We had the pleasure of hosting a symposium in Brad’s honor in 2011. His presentation at CMU and our symposium sound like perfect compliments.

here is the link to his presentation:http://www.youtube.com/watch?v=FX6huSm2xU4&feature=youtu.be. It can be found via our news page http://www.s-3.com/news as well. Enjoy! ]]>

I’ve been thinking about this for a while, and it doesn’t make any sense from a (well, my) Bayesian point of view. As a pragmatic Bayesian, I don’t care about what I would have inferred in the case of data I didn’t actually observe. I only care about checking whether my inferences are robust to different reasonable ways I can translate the prior information into a prior distribution and model.

I’ve tried to think of models for which the frequentist standard error would be large but the posterior standard deviation would be small. This sort of situation would put sharpen the above point. So far, every scenario I’ve thought of has an obvious ancillary or near-ancillary statistic that makes (frequentist) conditional inference the best way to go. (And then the frequentist conditional standard error agrees more-or-less with the posterior standard deviation.)

]]>Entsophy: If you have not already you may wish to read Rubin’s The Bayesian Bootstrap. 1981.

(Footnote 1 raises questions about the justification of the bootstrap proceedure as it _implies_ the use of a horrendously wrong prior)

]]>Corey; even when the specification of the mean is wrong, the estimates are estimating *something* – typically a trend. So long as the independence assumption holds, in large samples, the robust standard errors can be turned into confidence intervals for this trend, and these can be useful.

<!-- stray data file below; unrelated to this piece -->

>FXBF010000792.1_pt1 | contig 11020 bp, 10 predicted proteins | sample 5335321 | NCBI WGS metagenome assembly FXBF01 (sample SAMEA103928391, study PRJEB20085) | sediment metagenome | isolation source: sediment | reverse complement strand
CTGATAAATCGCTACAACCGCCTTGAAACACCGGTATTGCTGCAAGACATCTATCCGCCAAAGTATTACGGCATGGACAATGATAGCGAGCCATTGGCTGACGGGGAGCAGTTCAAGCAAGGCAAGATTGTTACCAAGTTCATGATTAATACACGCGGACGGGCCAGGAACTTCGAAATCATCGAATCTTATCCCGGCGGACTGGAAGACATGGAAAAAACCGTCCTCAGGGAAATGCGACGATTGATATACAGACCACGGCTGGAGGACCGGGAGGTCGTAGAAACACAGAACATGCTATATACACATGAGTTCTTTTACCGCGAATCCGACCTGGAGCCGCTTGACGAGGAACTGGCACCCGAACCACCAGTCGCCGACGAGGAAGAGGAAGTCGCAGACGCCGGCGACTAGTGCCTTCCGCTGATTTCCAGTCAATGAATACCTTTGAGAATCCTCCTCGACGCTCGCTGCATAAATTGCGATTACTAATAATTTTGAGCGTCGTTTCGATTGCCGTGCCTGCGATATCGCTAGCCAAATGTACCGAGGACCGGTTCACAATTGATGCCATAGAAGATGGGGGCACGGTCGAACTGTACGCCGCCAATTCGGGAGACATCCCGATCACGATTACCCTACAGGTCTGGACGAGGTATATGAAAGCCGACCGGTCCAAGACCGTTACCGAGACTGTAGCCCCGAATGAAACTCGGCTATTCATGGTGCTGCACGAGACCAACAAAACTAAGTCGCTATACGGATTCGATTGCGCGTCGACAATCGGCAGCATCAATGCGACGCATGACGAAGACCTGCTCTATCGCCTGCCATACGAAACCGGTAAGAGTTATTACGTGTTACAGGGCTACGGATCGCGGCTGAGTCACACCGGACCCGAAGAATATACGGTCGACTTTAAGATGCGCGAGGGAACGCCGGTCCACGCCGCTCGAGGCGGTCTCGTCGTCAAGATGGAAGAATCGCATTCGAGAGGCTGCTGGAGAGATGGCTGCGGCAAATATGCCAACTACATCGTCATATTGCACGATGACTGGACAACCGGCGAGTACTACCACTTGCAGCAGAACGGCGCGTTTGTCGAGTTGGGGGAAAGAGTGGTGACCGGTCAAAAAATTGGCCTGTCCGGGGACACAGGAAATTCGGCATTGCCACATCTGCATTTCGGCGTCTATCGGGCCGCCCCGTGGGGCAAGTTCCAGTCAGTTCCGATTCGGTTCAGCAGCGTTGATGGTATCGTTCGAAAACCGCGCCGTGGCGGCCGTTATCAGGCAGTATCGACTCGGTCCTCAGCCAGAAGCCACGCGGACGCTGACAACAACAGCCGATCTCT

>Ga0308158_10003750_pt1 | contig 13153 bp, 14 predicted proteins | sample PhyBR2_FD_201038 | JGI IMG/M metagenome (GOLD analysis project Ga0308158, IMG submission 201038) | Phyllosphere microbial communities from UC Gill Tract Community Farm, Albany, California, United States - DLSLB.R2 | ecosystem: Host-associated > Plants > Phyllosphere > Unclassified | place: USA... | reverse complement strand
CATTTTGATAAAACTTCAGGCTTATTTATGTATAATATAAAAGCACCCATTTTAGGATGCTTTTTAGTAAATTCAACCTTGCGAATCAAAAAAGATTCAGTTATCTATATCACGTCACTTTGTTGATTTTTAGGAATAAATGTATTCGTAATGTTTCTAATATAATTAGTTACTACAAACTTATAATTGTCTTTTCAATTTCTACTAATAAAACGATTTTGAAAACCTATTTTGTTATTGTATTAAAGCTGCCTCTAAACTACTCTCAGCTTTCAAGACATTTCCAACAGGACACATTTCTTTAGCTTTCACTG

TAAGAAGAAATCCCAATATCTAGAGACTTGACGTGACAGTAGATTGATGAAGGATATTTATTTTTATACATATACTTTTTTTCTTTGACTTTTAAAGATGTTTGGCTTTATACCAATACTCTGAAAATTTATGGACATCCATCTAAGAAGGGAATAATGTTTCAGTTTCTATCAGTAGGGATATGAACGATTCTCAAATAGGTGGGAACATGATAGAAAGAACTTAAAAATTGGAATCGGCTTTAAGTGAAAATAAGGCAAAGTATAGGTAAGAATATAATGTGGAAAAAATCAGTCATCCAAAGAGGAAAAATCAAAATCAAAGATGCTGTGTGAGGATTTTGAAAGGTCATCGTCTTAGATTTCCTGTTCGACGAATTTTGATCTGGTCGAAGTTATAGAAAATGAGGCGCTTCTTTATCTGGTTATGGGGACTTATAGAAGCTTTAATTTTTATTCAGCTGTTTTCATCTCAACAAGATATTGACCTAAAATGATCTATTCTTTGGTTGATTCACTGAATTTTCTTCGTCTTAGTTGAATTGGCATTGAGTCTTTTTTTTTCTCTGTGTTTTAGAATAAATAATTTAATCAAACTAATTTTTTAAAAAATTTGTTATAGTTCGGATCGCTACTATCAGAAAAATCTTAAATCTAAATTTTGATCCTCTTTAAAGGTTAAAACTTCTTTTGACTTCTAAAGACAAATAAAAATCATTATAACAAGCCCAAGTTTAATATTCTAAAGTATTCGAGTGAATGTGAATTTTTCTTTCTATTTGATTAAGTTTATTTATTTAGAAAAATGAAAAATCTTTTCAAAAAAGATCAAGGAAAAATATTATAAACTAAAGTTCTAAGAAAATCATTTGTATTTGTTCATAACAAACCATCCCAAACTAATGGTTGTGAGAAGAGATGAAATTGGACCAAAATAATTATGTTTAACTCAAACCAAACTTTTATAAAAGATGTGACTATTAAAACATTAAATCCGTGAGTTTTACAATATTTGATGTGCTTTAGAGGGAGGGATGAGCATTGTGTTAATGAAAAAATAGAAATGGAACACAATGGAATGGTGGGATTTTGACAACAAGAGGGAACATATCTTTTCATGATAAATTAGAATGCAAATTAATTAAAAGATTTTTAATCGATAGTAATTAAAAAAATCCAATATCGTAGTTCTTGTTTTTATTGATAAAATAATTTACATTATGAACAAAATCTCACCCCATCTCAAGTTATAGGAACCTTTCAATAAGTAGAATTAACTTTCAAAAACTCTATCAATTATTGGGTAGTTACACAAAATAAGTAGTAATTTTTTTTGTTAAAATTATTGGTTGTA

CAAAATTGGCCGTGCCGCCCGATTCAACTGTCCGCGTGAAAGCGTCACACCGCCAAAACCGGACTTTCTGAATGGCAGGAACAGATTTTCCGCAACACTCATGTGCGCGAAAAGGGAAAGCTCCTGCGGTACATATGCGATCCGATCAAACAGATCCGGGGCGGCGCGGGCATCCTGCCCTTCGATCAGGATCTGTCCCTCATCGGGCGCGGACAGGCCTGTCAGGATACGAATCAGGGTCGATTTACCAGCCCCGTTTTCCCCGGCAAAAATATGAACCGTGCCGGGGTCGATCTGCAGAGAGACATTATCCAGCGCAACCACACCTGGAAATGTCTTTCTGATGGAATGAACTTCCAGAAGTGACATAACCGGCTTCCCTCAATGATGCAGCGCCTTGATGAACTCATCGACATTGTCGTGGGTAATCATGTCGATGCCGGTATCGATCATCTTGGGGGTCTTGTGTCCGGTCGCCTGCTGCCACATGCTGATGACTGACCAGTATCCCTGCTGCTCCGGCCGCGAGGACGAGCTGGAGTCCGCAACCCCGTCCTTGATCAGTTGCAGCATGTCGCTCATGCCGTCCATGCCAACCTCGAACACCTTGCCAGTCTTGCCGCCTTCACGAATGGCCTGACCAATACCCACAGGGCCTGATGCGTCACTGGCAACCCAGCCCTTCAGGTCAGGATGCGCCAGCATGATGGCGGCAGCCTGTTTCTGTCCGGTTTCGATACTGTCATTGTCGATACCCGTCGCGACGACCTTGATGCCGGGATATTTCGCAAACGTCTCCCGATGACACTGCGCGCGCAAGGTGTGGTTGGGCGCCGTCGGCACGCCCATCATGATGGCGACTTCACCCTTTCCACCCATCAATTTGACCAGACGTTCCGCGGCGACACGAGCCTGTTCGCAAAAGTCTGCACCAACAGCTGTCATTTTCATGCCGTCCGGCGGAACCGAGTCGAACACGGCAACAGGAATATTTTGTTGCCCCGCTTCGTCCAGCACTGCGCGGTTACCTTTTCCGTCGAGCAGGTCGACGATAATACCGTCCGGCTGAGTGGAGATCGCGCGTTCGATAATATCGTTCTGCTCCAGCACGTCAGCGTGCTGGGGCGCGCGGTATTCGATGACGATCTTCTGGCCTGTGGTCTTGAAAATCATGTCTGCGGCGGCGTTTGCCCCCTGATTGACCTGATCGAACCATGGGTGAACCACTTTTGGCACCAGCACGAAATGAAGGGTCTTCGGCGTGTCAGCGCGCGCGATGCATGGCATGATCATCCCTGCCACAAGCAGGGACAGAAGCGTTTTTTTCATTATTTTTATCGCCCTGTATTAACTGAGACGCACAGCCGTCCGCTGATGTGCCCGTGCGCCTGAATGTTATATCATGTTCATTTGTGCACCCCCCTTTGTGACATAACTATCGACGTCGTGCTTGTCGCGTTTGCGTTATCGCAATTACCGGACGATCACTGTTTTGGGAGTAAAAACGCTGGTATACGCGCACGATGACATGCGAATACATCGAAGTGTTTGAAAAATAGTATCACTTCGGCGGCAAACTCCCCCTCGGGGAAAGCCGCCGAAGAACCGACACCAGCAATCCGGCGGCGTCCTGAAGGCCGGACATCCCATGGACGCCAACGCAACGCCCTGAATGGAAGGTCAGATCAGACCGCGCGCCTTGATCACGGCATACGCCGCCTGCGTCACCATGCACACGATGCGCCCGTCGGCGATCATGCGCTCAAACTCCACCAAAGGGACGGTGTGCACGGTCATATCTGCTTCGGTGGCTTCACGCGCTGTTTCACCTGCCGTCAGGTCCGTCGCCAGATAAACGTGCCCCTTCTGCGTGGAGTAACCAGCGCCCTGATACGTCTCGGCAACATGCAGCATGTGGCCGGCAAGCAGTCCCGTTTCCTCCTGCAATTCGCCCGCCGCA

For a more detailed critique of Freedman’s 2006 arguments, and some of his related concerns, this paper by Winston Lim is great.

]]>I agree. The violations of assumptions swamps the other concerns.

Larry

]]>“In the wild,” both i’s in “iid” are typically questionable, a much more fundamental issue than in the Bayesian/frequentist debate. That said, many of us still object to the injection of personal bias.

]]>Right. If someone uses a horrendously “wrong” prior like N(mean=0, sigma=weight of a M1 Main Battle Tank) for the weight of a human being, then the Bayesain estimates for my weight will be horrendously wrong as well. Oh wait; in this case the results will be identical (out to about 10 significant figures or something) as the elementary Frequentist text book estimates and Confidence Intervals.

It must be a never ending source of mystery to Frequentists why, with all their guarantees and objectivity, 95% CI’s in the wild don’t have anything like 95% coverage, and Bayesian intervals, with their subjective “impossible to interpret” priors consisting of nothing but hopes and wishful thinking, perform no worse and possible better. Could it be that those priors actually do encapsulate objectively true information, but that it’s being done in a way different from what Frequentists find palatable? If so, it would be important to understand what and how that happens so that you can judge Bayesian estimates using a meaningful criterion.

Results like Efron’s are almost always turn out to be important and useful, although usually for reasons different than those given initial. So by all means study the math in detail, but if you really endorse the claim that priors “wrong” according to Frequentist criterion lead to bad estimates, then you’re being lead down rabbit holes by your philosophy of statistics.

]]>Its also the situation of (almost) any anaylisis of non-randomised studies – much effort on getting standard errors of comparisons that have unknown biases.

]]>Tangentially and serendipitously, I read a paper* today by David Freedman making the same point in regards to the Huber sandwich estimator as a method for getting standard errors robust to model misspecification, i.e., if the model specification error causes bias, there’s little point in getting “robust” standard errors.

* On The So-Called “Huber Sandwich Estimator” and “Robust Standard Errors”. The American Statistician (2006) 60: 299-302. Reprinted in Statistical Models and Causal Inference: A Dialogue with the Social Sciences.

]]>Yes, Brad pointed that out in the question period after his talk.

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